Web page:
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Communities in charge of alcohol (CICA): a protocol for a stepped-wedge randomised control trial of an alcohol health champions programme

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BMC Public HealthBMC series – open, inclusive and trusted201818:522

https://doi.org/10.1186/s12889-018-5410-0

  • Received: 15 February 2018
  • Accepted: 5 April 2018
  • Published:
Open Peer Review reports

Abstract

Background

Communities In Charge of Alcohol (CICA) takes an Asset Based Community Development (ABCD) approach to reducing alcohol harm. Through a cascade training model, supported by a designated local co-ordinator, local volunteers are trained to become accredited ‘Alcohol Health Champions’ to provide brief opportunistic advice at an individual level and mobilise action on alcohol availability at a community level. The CICA programme is the first time that a devolved UK region has attempted to coordinate an approach to building health champion capacity, presenting an opportunity to investigate its implementation and impact at scale. This paper describes the protocol for a stepped wedge randomised controlled trial of an Alcohol Health Champions programme in Greater Manchester which aims to strengthen the evidence base of ABCD approaches for health improvement and reducing alcohol-related harm.

Methods

A natural experiment that will examine the effect of CICA on area level alcohol-related hospital admissions, Accident and Emergency attendances, ambulance call outs, street-level crime and anti-social behaviour data. Using a stepped wedged randomised design (whereby the intervention is rolled out sequentially in a randomly assigned order), potential changes in health and criminal justice primary outcomes are analysed using mixed-effects log-rate models, differences-in-differences models and Bayesian structured time series models. An economic evaluation identifies the set-up and running costs of CICA using HM Treasury approved standardised methods and resolves cost-consequences by sector. A process evaluation explores the context, implementation and response to the intervention. Qualitative analyses utilise the Framework method to identify underlying themes.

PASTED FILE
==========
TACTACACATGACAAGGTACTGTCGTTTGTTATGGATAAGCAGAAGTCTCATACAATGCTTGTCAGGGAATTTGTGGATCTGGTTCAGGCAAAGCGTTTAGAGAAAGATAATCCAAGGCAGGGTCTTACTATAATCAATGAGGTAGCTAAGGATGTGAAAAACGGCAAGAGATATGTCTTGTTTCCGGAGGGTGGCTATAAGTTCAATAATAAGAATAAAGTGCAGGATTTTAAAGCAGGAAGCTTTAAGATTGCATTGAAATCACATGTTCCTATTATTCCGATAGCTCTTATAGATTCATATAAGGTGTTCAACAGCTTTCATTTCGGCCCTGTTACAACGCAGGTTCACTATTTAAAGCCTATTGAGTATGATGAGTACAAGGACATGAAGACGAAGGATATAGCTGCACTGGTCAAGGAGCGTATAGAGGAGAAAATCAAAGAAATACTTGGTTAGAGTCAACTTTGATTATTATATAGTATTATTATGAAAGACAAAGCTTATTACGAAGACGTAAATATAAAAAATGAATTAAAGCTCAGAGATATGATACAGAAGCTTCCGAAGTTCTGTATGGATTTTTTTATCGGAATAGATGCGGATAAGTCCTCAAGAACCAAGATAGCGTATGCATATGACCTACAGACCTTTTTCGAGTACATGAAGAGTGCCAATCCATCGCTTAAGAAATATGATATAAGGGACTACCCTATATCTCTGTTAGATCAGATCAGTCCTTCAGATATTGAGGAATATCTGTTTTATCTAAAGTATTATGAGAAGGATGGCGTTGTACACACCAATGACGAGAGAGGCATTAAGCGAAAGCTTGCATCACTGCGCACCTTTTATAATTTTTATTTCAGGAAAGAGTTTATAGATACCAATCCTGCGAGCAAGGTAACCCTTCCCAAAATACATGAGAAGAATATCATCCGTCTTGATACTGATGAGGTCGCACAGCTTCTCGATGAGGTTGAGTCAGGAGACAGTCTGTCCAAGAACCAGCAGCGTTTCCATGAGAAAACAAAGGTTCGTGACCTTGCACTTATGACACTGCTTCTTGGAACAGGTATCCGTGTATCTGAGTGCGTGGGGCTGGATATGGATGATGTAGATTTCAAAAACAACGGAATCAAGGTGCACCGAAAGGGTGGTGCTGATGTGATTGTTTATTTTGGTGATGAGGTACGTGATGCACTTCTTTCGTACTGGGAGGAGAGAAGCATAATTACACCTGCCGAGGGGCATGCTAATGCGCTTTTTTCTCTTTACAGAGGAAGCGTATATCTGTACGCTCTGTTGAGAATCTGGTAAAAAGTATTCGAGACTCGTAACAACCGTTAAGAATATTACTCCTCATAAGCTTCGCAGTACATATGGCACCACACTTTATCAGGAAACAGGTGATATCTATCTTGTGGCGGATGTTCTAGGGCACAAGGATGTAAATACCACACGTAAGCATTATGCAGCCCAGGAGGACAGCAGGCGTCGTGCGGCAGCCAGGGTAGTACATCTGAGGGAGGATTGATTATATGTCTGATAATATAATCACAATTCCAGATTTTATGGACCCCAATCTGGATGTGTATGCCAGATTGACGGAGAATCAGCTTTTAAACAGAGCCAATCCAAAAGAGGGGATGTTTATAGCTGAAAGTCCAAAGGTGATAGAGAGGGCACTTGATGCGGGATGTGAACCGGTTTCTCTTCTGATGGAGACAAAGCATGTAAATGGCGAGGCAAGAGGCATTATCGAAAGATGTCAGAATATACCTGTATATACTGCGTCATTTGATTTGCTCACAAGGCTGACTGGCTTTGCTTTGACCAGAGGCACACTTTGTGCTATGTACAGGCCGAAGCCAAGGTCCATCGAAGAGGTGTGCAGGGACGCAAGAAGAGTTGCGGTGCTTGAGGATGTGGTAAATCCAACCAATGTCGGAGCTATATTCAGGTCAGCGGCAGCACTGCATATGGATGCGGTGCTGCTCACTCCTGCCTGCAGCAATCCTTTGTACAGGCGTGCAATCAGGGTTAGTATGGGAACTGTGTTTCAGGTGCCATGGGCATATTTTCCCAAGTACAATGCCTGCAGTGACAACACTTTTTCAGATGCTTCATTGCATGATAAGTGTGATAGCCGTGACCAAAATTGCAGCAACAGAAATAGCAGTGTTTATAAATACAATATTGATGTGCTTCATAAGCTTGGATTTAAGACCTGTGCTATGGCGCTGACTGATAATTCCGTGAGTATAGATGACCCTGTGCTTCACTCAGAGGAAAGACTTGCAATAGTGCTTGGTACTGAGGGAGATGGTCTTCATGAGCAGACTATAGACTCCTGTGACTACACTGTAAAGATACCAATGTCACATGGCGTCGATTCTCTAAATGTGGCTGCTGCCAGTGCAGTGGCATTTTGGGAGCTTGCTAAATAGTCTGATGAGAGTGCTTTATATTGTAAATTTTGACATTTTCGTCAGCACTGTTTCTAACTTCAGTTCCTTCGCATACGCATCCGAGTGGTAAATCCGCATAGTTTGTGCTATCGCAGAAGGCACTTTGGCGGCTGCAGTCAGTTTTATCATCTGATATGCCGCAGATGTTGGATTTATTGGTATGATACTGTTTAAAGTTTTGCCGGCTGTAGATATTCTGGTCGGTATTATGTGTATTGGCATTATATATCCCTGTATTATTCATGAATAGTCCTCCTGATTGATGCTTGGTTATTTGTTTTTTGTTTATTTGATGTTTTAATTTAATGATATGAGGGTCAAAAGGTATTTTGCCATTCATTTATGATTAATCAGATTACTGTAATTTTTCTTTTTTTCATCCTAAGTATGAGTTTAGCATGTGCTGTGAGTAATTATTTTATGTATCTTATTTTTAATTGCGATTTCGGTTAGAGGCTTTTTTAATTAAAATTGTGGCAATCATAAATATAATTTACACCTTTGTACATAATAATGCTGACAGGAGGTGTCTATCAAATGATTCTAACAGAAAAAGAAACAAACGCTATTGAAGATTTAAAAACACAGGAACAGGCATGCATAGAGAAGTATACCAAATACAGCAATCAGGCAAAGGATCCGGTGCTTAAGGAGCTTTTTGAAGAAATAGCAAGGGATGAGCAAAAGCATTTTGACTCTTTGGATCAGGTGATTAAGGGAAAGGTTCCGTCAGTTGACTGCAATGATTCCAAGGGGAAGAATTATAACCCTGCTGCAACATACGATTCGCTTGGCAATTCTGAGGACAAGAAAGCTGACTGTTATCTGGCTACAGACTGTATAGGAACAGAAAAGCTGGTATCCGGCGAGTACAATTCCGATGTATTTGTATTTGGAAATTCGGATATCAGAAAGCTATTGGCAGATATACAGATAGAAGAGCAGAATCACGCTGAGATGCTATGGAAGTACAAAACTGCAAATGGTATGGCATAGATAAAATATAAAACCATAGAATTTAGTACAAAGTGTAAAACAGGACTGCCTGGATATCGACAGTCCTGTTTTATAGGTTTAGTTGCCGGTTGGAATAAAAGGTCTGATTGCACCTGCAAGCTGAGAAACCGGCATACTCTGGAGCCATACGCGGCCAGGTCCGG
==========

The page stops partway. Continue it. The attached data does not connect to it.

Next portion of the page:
Discussion

We will investigate: whether training lay people to offer brief advice and take action on licensing decisions has an impact on alcohol-related harm in local areas; the cost-consequences for health and criminal justice sectors, and; mechanisms that influence intervention outcomes. As well as providing evidence for the effectiveness of this intervention to reduce the harm from alcohol, this evaluation will contribute to broader understanding of asset based approaches to improve public health.